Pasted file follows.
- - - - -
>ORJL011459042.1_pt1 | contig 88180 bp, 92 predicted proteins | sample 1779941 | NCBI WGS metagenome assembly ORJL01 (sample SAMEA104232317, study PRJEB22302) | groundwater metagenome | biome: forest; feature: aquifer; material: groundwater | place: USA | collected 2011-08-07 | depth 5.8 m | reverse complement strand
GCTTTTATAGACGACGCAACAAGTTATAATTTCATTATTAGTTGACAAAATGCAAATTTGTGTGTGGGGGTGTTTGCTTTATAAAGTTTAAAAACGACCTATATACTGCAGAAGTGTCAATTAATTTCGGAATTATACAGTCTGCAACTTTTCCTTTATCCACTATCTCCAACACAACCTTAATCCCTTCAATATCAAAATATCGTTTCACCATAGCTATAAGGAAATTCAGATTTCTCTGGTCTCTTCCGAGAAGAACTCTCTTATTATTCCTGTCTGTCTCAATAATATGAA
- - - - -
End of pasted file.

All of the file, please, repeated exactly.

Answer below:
>ORJL011459042.1_pt1 | contig 88180 bp, 92 predicted proteins | sample 1779941 | NCBI WGS metagenome assembly ORJL01 (sample SAMEA104232317, study PRJEB22302) | groundwater metagenome | biome: forest; feature: aquifer; material: groundwater | place: USA | collected 2011-08-07 | depth 5.8 m | reverse complement strand
GCTTTTATAGACGACGCAACAAGTTATAATTTCATTATTAGTTGACAAAATGCAAATTTGTGTGTGGGGGTGTTTGCTTTATAAAGTTTAAAAACGACCTATATACTGCAGAAGTGTCAATTAATTTCGGAATTATACAGTCTGCAACTTTTCCTTTATCCACTATCTCCAACACAACCTTAATCCCTTCAATATCAAAATATCGTTTCACCATAGCTATAAGGAAATTCAGATTTCTCTGGTCTCTTCCGAGAAGAACTCTCTTATTATTCCTGTCTGTCTCAATAATATGAA